Another valuable statue that was returned to India last year by the UK is an ancient Lord Shiva idol, which was stolen from Ghateshwar temple in Baroli, Rajasthan. The idol, around four feet high, depicts Lord Shiva in Chatura Nataraja pose and dates back to the 9th-10th century. It was in the possession of a private collector. The High Commission of India in London played an active role in the repatriation of this priceless piece of art. Canada too has returned several heritage artefacts to India in the recent years. Among them is the statue of the “parrot lady”, a prized cultural representation of Indian history. The delicately-carved sandstone statue of a woman holding a parrot is almost 900 years old and represents aspects of everyday life in ancient India. The sculpture that was in the possession of a private collector was returned to PM Modi by former Canadian PM Stephen Harper in 2015, during the Indian Prime Minister’s visit to Canada. Among other Chola dynasty artefacts returned to India are the bronze idols of Nataraja and Ardhanarisvara recovered in Australia. The idols date back to the 11th century AD and are regarded as one of the finest specimens of skilled bronze casting from the Chola period. Ardhanarisvara is an amalgamation of Lord Shiva and his consort Goddess Parvati in a half man-half woman form. Along with these, a stone relief of a pair of dwarpalas (mythical temple guards) had also been retrieved from Australia. Australia has also returned to India a stone statue of Nagaraja (serpent king) from the 6th to 8th century period. These statues had been allegedly stolen from Indian temples. In a similar appreciable and welcoming gesture, Germany returned a piece of Indian history during German Chancellor Angela Merkel’s visit to India in 2015. The 10th-century idol of Mahishasuramardini, a form of Goddess Durga, which was returned, had gone missing from a temple in Kashmir over 20 years ago.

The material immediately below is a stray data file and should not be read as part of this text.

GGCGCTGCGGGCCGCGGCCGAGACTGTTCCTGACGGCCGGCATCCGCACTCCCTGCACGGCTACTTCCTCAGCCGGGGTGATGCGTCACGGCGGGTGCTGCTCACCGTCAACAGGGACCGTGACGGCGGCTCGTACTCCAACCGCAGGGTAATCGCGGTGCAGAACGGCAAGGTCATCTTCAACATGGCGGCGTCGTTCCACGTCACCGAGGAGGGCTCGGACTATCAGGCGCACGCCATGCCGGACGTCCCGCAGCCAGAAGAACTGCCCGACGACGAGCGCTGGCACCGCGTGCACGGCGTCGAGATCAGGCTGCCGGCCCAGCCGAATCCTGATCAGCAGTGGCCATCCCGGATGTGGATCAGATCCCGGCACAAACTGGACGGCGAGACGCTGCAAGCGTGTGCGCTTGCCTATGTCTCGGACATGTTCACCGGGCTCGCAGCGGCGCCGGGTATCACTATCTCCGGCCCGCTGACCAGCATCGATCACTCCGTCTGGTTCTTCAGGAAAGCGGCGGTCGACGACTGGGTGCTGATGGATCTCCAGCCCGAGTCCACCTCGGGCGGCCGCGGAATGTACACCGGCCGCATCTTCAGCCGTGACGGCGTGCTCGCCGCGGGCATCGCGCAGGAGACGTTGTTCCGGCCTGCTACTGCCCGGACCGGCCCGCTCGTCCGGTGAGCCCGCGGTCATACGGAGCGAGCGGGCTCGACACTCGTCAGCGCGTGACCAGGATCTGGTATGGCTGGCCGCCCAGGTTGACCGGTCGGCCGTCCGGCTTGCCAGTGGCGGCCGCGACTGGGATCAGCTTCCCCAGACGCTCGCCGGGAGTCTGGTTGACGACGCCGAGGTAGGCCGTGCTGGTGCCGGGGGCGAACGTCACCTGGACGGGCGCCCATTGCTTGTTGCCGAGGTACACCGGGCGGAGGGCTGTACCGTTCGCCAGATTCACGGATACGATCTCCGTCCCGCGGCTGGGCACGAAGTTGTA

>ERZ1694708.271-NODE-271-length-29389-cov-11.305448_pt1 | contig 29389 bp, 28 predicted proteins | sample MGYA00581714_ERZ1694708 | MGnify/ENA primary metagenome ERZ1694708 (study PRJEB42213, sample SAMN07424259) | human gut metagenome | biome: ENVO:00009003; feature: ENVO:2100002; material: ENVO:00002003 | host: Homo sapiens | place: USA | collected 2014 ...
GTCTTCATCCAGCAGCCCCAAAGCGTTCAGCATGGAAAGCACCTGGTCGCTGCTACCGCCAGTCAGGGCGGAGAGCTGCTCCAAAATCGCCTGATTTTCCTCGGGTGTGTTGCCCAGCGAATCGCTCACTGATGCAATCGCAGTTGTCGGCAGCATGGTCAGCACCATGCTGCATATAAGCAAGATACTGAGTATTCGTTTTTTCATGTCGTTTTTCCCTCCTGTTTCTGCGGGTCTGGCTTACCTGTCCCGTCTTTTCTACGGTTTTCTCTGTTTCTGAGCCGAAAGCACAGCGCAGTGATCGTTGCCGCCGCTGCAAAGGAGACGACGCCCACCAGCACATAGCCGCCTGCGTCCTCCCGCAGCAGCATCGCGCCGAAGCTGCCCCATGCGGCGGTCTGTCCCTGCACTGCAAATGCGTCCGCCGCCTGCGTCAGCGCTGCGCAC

Over decades, India has lost thousands of artefacts of cultural importance. In the recent years, the government of India has been assiduously working towards repatriation of stolen art objects and the records of the Archaeological Survey of India (ASI) show that the government has been able to retrieve 40 art objects between 2014 and 2020, and 75-80 art objects are in the pipeline to be returned. These priceless artefacts returned to India facilitate research and analysis on their origin and antiquity that further enriches our history and culture. Dr BR Mani, former director general, National Museum, New Delhi, said: “Due to the efforts of Prime Minister Narendra Modi and his emphasis on the importance of preserving national folklore and culture, returning of lost treasures and heritage exchange between nations have gained incredible momentum. This process has compelled other countries to look up to India as a cultural icon.” Such pursuit of bringing back pieces of our history and filling gaps in historical information is of utmost importance in integrating a sense of cultural assimilation. Artefacts of cultural significance are an integral part of Indian heritage and play an important role in defining the historical context of the country. These rare antiquities have not only helped revive India’s impressive past but have also managed to build and foster strong cultural, social and economic ties with other countries and their people.